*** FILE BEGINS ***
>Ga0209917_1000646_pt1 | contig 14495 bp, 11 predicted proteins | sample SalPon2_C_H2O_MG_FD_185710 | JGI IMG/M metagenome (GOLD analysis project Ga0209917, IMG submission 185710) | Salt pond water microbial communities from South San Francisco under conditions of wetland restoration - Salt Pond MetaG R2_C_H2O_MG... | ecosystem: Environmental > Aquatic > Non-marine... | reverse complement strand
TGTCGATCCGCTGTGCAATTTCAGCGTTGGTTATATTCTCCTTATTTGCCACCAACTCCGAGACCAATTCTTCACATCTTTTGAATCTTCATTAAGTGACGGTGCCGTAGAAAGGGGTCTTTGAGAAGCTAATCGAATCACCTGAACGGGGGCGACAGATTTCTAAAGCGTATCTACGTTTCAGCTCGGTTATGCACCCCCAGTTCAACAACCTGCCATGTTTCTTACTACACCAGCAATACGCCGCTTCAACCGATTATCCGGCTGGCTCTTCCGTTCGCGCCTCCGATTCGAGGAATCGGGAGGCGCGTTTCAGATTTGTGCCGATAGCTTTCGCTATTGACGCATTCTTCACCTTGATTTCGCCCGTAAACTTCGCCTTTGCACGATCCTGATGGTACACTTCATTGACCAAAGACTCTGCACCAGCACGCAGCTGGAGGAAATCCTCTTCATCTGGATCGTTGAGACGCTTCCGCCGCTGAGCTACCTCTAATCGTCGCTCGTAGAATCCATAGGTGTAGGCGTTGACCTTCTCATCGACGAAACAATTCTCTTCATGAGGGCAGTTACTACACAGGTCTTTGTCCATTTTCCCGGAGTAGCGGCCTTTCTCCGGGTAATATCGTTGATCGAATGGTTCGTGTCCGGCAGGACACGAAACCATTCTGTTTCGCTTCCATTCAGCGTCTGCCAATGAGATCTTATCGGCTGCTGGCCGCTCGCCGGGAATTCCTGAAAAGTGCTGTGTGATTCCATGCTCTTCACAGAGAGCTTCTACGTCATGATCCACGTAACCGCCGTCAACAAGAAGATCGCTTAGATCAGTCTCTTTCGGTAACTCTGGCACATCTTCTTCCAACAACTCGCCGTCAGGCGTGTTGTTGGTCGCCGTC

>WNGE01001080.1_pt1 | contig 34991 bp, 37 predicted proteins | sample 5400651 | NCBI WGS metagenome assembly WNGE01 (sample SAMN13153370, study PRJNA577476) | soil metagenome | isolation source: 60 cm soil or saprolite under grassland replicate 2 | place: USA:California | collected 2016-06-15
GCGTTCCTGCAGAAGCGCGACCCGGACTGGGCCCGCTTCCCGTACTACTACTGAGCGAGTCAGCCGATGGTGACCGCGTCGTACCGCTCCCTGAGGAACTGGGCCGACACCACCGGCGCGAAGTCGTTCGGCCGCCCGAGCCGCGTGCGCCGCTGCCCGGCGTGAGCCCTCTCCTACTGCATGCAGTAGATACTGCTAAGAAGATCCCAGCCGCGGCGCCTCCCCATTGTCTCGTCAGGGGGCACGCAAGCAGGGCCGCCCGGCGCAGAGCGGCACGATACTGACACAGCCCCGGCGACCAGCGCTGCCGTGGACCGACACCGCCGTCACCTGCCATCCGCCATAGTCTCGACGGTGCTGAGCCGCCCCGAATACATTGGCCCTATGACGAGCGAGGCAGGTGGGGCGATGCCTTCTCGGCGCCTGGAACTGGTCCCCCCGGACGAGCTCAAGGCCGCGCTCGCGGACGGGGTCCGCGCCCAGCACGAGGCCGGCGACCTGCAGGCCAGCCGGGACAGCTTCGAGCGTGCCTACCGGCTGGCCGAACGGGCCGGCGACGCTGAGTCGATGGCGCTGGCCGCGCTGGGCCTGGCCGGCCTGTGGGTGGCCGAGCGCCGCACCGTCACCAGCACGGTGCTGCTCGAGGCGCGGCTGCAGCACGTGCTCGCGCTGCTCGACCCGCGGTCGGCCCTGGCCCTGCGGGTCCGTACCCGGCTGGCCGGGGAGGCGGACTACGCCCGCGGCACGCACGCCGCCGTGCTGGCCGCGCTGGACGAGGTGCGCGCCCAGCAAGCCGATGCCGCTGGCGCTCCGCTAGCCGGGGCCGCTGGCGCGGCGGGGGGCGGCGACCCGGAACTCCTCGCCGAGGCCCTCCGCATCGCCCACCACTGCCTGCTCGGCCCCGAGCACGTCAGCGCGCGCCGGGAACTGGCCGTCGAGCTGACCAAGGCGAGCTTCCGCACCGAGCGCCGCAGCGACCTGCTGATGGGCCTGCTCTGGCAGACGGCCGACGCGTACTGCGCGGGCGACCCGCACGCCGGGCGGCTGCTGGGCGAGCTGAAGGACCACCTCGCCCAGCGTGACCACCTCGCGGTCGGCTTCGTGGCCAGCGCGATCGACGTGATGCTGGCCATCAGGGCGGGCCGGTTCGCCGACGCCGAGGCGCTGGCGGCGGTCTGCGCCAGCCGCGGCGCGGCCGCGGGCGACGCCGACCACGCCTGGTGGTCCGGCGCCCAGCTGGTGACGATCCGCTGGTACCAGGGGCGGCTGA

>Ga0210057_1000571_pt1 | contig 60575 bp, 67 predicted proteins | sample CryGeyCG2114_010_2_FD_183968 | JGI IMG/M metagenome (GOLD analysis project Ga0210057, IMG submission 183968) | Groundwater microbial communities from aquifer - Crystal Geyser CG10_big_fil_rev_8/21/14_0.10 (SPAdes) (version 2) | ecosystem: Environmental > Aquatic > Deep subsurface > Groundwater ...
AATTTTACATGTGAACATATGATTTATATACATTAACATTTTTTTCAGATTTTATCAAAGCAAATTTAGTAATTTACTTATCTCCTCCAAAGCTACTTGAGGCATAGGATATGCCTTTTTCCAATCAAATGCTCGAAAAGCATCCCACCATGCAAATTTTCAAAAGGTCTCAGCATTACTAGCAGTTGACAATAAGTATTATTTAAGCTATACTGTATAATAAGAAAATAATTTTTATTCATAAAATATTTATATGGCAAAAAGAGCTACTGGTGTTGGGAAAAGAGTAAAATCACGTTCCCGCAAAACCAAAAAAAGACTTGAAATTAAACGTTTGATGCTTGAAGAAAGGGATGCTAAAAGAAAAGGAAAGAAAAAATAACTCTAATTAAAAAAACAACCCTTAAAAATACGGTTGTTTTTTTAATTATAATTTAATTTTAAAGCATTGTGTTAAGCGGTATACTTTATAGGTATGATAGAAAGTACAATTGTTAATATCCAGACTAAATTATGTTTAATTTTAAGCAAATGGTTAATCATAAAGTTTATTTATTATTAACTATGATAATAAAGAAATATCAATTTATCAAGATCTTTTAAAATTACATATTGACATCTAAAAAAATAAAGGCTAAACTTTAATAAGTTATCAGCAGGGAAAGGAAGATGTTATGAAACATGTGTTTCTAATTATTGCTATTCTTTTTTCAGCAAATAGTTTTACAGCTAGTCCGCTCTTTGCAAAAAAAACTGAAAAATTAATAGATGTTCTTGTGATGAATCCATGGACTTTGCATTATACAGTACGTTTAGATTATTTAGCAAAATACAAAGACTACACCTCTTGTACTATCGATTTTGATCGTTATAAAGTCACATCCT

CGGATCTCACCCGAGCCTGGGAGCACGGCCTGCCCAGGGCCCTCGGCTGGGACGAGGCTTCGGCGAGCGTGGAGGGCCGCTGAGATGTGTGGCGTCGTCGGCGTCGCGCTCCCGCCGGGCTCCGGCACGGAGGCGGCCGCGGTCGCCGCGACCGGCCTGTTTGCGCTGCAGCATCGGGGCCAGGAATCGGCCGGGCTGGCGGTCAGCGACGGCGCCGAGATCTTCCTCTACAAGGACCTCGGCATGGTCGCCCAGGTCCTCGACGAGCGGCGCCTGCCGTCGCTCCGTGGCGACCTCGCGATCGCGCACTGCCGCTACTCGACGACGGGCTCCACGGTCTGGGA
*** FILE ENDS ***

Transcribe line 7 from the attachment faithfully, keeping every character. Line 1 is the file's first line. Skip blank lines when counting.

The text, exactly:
CGGATCTCACCCGAGCCTGGGAGCACGGCCTGCCCAGGGCCCTCGGCTGGGACGAGGCTTCGGCGAGCGTGGAGGGCCGCTGAGATGTGTGGCGTCGTCGGCGTCGCGCTCCCGCCGGGCTCCGGCACGGAGGCGGCCGCGGTCGCCGCGACCGGCCTGTTTGCGCTGCAGCATCGGGGCCAGGAATCGGCCGGGCTGGCGGTCAGCGACGGCGCCGAGATCTTCCTCTACAAGGACCTCGGCATGGTCGCCCAGGTCCTCGACGAGCGGCGCCTGCCGTCGCTCCGTGGCGACCTCGCGATCGCGCACTGCCGCTACTCGACGACGGGCTCCACGGTCTGGGA